By Lisa Johnston
New products on display at the American International Toy Fair, held in N
Most attendees polled by TWICE at the recent 12-Volt Summit here called the unprecedented car stereo event a success based on its turnout, the level of cooperation and enthusiasm.
Pioneer president Ed Sachs noted, "I believe there were greater than 80 percent of the industry that believed the Summit would never happen. The industry has just concluded an impressive first meeting."
The 135 attendees at the Summit, held July 16-17, determined the 12-volt audience has broadened beyond the young male to a wide demographic, and it empowered a steering committee to decide the next step in creating an awareness campaign.
The steering committee will meet the week of Aug. 11. It could decide on a marketing "plan of attack" by the end of September/early October, with the first phase of a campaign fully launched by International CES in January, said the Acumen Group, which organized the Summit.
"We want to be very aggressive to keep the momentum going. I suppose it is possible [the committee] may have a different perspective but I think, coming out of the Summit, this was the commitment the steering committee made to the attendees. That we weren't going to lose the momentum and bog this down in a lot of process," said Mary Leigh Hennings, executive VP of Acumen.
There is no indication yet of what type of marketing plan the committee will advocate. But at the Summit, Jeff Manning, an architect of the Got Milk! campaign, suggested that 12-volters set a goal of teaching consumers to ask themselves, "Is my car system good enough?" He suggested the industry set a target to halt the erosion in sales and he cautioned the industry to expect to run a campaign for 24 to 36 months, as "you don't solve problems in six months." Still another suggestion was to concentrate on outfitting older cars. He said getting someone to plunk down cash for a stereo system after spending thousands on a new car seemed like a "tough one."
All the advertising gurus who spoke at the Summit, including those behind the Harley-Davidson turnaround and the launch of the Scion, offered 12-volt marketers hope that even a floundering industry can get back on track.
During its two-day gathering, the industry did not attempt to vote on a specific marketing tactic or tag line, but the attendees were asked to define, "Who is your customer?" and "What is your product?" Every marketer who addressed the attendees said the most important rule of thumb in marketing is to know your customer, a task that has proven elusive to 12-volters over the past five years.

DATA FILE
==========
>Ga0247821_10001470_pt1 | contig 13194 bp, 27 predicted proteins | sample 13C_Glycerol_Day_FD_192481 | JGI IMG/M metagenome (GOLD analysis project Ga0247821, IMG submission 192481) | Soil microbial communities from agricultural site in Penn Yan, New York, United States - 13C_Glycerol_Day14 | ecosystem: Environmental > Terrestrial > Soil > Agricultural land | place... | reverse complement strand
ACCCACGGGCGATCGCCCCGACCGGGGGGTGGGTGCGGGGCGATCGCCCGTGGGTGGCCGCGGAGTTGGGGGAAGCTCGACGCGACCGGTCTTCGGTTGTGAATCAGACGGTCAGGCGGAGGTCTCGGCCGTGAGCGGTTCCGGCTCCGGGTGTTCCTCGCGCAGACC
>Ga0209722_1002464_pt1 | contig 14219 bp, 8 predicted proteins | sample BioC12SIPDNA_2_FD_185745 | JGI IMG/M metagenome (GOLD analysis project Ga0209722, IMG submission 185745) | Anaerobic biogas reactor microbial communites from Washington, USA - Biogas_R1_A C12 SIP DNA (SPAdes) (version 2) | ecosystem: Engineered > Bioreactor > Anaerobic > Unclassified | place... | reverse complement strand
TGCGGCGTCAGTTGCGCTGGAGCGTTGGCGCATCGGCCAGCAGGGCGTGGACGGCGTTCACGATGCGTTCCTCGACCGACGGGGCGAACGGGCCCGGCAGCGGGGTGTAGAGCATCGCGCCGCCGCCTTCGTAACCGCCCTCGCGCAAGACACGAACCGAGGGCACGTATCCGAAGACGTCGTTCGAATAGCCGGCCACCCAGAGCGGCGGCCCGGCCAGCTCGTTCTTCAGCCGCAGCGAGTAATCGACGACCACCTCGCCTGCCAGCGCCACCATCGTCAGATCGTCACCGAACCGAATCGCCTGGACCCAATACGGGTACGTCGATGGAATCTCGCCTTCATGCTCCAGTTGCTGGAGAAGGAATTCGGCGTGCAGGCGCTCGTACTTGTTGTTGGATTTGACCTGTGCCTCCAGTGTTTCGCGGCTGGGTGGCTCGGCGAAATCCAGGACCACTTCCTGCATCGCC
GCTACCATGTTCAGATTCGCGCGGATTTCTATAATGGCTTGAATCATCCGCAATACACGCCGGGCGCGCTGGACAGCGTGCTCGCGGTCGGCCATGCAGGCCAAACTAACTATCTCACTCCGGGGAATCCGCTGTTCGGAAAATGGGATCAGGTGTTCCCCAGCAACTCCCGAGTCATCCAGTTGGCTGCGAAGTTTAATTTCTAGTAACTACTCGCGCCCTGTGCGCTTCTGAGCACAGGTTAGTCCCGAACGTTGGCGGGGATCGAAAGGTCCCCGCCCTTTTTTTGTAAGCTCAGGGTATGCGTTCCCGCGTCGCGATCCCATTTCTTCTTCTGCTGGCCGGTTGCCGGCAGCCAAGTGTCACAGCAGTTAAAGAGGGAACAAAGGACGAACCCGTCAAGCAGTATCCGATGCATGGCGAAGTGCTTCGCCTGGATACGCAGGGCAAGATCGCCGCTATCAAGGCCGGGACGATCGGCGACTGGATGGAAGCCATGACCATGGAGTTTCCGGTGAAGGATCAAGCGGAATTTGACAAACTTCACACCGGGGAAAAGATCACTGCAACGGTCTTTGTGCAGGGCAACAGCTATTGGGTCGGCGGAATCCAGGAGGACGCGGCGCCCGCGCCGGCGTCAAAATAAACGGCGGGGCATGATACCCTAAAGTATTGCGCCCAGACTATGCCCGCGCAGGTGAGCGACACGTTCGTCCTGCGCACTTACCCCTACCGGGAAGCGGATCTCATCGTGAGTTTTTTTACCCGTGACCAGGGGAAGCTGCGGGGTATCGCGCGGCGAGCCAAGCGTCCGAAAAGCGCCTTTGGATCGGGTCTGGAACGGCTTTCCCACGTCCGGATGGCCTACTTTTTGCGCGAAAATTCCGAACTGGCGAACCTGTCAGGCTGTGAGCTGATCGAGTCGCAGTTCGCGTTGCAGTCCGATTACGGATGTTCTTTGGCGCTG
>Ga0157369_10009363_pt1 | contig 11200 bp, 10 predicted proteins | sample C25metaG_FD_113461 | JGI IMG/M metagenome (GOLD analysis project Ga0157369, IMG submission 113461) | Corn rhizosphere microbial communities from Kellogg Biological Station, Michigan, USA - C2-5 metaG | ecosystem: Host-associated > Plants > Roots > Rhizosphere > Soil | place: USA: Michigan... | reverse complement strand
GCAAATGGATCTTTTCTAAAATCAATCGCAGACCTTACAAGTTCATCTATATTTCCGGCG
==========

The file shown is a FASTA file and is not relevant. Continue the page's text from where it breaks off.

Some retailers at the Summit said their core market is now 25- to 54-year-olds, others said 16- to 24-year-olds and still others said 25- to 35-year-olds.
It was equally hard to define car audio's key products. "Audio is now an attachment sale," said Sixth Avenue Electronics mobile electronics director Don Barros, adding, "It used to be the bread and butter of the industry, but now we're selling Bluetooth or Sirius or HD Radio and that's primary now."
But ultimately, each focus group, presenting its findings at the closing meeting, said, generally, the car stereo customer is anyone who drives and the product should be defined in its broadest sense, from Bluetooth kits to subwoofers.
Steering committee members said the event was successful beyond their expectations because of the level of enthusiasm among participants, many of whom asked to continue to help planning the awareness campaign.
Circuit City category marketing manager Jay Schaefer said, "It quickly became apparent that this has to be the first of many steps, and there's no more important than the first one." He said he was struck by the outpouring of support at the meeting.
Many attendees said awareness is only one of only three key challenges facing the aftermarket. The industry's primary advantage over the OEMs, its first-to-market edge, has been compromised recently by Ford's introduction of the Sync last fall. Secondly, many car stereo retailers are still hobby shops that lack professionalism in appearance and installation.
Another Summit speaker, former Harley-Davidson communications director Ken Schmidt, however, noted that Harley-Davidson was no better off in the late '70s. He described Harley dealers as run-down shops with gravel driveways on the outskirts of town and said there were four Japanese competitors making better and cheaper bikes. Harley ultimately improved its quality and opened two state-of-the-art "test stores" that were so successful, the retailers paid to upgrade their shops.
Manning said in the early 1990s milk sales had been declining 5 percent over the previous 10 years, and the Got Milk? campaign effectively stopped the losses and evened out sales. He noted that the campaign was funded on 3 cents per gallon by each of the milk processors.
He added that in a unified awareness campaign, 80 percent of the major suppliers must participate "because no one wants to give someone a free ride."
Summit steering committee members include Pioneer, Alpine, Kenwood, Clarion, Directed, Sixth Avenue Electronics, Custom Sounds and research firm Coyote Insight.
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